As such investors are constantly on the lookout for interesting start-ups capable of creating the next wave of innovation that will shake up the financial industry.
A recent contest in Singapore known as the Startupbootcamp is seeking to fill just this market. Announced on Monday, the ten finalists will be offered guidance on how to bring their company to market and achieve the sale necessary to turn a profit (or not, in the case of the nonprofit).
That in mind, here’s what you need to know about the bleeding edge of fintech in Singapore:
Cybersecurity is more important to finance than most other industries – after all why would you leave your money in a place you believe is unsafe?
Combined with the growing adoption of online banking this has created an opportunity for the folks at BankGuard, a cybersecurity firm that hopes to defend banks and their customers from hackers.
Its first release is the so-called Super Matrix, a system that aims to prevent illegal access to bank accounts, fraudulent authentication and man-in-the-middle attacks in which hackers eavesdrop on their victims to steal their login details.
2. Wealth Management
The Internet has brought trading closer to the masses than ever before, eliminating the middle men who used to control the industry.
As such people are becoming increasingly interested in conducting wealth management from their phones. Bw8 Trading’s sTrader app, available on iOS, is designed to facilitate this, allowing you to place orders from your smartphone as well as check Reuters for financial news.
Those on the professional side of wealth management can meanwhile avail themselves of Dragon Wealth’s software, a customer relationship management (CRM) platform for investors.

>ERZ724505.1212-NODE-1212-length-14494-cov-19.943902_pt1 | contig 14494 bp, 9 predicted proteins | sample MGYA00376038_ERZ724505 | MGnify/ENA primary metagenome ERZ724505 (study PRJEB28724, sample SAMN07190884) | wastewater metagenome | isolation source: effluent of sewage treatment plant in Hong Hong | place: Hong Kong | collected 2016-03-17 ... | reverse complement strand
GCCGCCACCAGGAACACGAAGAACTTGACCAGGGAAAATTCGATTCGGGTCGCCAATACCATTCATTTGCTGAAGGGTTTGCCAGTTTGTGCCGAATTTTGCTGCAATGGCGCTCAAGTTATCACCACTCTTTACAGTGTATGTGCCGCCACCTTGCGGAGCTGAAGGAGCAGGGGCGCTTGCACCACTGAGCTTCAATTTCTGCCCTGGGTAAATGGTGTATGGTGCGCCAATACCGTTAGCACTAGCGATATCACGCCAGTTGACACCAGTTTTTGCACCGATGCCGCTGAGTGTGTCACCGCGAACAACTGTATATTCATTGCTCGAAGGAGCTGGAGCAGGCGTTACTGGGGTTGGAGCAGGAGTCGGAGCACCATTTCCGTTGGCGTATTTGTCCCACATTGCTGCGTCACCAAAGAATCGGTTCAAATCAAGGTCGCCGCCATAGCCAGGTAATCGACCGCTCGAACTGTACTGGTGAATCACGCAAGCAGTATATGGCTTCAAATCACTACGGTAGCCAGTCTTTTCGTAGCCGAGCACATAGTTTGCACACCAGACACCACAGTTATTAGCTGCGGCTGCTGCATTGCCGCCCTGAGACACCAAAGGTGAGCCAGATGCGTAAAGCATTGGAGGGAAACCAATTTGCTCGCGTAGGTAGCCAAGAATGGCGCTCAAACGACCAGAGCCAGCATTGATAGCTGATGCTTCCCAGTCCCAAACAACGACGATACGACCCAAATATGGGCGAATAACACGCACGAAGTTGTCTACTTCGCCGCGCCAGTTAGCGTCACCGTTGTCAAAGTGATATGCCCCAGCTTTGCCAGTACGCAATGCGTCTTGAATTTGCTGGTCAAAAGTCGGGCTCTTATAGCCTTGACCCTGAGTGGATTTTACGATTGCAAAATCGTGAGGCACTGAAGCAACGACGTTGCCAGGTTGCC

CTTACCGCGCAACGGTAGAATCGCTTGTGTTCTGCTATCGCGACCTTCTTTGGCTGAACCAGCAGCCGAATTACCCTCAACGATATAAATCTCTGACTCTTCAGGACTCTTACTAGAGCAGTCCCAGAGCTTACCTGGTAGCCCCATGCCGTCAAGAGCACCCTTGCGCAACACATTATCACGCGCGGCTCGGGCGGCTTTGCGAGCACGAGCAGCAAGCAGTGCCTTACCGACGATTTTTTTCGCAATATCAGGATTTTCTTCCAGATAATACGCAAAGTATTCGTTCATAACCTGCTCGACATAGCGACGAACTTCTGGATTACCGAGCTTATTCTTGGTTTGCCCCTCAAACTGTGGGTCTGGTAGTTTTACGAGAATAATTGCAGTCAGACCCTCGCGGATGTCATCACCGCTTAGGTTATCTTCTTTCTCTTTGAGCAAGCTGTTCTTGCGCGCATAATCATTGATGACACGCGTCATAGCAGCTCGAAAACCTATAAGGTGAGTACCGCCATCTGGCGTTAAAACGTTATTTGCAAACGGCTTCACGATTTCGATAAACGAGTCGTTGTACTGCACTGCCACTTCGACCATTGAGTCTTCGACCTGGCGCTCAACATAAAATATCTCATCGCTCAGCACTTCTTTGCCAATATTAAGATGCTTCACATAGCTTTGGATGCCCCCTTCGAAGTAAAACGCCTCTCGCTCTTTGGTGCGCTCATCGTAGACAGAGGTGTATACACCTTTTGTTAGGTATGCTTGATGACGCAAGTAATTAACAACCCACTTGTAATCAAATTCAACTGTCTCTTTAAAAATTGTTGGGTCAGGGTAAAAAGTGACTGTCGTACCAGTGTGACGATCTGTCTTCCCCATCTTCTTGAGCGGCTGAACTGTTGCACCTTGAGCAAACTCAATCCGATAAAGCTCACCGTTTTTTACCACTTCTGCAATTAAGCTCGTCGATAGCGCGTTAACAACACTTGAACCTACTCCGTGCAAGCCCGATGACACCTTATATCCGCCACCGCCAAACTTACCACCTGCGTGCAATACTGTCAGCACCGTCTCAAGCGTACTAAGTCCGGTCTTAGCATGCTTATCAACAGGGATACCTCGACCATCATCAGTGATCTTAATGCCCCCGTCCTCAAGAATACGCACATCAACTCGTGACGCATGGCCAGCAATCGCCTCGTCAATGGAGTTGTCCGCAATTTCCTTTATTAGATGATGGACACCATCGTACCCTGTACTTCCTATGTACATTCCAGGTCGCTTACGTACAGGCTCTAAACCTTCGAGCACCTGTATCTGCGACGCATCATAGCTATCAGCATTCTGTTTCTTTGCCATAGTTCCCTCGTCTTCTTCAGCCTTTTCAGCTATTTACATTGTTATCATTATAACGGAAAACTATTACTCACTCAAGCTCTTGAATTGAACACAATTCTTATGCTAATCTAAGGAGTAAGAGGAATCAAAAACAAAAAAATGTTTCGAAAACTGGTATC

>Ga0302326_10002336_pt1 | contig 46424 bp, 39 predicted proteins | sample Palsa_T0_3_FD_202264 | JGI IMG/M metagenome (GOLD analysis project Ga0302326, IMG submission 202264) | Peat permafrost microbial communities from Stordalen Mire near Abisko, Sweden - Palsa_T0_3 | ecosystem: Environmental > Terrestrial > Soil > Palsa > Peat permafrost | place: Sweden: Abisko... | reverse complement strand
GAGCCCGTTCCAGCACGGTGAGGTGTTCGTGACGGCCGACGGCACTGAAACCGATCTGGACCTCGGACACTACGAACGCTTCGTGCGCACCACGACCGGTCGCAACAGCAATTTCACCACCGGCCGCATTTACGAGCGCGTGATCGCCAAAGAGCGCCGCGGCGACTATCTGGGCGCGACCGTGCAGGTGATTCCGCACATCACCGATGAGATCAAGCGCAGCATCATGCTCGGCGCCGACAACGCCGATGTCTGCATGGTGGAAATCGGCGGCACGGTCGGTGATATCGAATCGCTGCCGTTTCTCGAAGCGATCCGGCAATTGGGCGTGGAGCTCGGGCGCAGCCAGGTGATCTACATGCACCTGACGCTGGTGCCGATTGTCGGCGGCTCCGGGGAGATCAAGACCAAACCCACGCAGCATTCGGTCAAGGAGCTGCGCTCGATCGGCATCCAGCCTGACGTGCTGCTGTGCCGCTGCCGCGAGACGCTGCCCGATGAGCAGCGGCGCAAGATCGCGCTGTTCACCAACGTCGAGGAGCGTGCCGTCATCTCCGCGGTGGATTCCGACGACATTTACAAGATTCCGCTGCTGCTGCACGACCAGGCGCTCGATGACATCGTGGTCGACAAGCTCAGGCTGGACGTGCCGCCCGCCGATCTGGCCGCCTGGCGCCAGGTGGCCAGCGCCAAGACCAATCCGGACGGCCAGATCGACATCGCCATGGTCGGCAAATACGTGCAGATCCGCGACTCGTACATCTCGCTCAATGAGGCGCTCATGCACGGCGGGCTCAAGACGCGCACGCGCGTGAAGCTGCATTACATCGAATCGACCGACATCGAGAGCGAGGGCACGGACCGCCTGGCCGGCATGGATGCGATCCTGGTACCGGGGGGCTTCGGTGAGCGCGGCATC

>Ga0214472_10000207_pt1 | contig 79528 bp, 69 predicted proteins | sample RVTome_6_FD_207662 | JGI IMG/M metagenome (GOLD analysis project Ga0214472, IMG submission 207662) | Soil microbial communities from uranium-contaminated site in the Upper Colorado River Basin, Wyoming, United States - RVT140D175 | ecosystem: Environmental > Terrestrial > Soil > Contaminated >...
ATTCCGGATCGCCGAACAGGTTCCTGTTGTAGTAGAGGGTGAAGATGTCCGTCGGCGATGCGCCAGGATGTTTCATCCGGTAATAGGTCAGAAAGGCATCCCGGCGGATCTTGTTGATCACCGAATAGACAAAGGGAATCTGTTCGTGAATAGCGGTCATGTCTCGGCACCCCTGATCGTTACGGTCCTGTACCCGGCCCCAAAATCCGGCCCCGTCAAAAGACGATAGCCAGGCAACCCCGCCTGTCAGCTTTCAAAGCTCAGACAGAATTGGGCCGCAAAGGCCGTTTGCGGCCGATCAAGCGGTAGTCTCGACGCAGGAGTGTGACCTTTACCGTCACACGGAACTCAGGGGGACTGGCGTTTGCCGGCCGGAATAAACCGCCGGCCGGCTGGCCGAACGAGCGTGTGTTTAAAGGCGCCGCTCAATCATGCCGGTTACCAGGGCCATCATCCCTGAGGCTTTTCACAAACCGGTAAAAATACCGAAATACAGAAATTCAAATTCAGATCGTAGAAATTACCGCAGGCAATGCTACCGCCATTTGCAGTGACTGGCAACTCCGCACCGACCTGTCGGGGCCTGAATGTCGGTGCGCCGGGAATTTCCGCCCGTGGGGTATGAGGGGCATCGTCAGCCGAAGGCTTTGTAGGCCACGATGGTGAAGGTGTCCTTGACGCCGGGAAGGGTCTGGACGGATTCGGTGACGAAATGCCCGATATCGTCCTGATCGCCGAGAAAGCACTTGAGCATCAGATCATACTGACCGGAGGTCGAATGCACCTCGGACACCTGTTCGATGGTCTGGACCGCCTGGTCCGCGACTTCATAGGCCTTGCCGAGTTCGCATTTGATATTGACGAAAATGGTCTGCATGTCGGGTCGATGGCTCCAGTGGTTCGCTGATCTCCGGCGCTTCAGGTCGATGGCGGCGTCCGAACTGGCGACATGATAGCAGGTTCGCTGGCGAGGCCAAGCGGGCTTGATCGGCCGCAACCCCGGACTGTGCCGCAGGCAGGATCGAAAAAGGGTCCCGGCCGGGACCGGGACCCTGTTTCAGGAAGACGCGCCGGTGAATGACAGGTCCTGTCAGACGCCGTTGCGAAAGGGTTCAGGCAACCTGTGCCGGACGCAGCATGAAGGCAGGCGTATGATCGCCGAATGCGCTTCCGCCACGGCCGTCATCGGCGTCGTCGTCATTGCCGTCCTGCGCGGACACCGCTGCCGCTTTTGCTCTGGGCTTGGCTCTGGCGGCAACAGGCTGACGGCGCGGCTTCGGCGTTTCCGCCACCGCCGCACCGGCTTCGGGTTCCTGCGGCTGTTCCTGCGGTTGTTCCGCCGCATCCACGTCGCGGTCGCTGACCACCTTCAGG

Perhaps even more ambitiously Otonomos, a platform which treats shares like bitcoins in a digital wallet, is also giving companies an alternative yet secure means of financing themselves.
The world of personal credit is in some ways as bewildering as trading stocks, and affects people who have little interest in finance.
Creditseva, based in India, is seeking to ease this process through an analytics program. Customers who sign up then have access to a series of tools for managing loans and credit, including fraud protection and advice on how to improve your credit score.
Another option for would-be borrowers is KyePot, a peer-to-peer lending platform that allows people to borrow or lend money from and to trusted groups.
For businesses looking to collaborate financially DeBuNe provides a system based on the blockchain public ledger used in cryptocurrencies, allowing partners to pool resources for projects.
Sending money to family, friends and businesses used to be the domain of the banks, and could have taken days to carry out.
Pressure for easier ways to transfer money fast and simply provided the impetus for Cryptosigma, which promises customers that they can send money as easily as they would send an email, based on the same blockchain technology used in cryptocurrencies.
Another option for casual transactions is a mobile app from the folks at Kashmi, which offers a simple way to exchange money securely with friends and family.
5. Education Funding
The curveball among the finalists, SkolaFund is a nonprofit scheme for funding poor students through university through a kind of crowdfund.
Prospective students can apply for funding through the programmes portal, which acts as a means of verifying legitimate applications and securing any donations for their intended recipients.
Since students and donors can set how much money they want the scheme is more flexible than traditional education loans, and also offers donors a chance to connect with those they sponsor.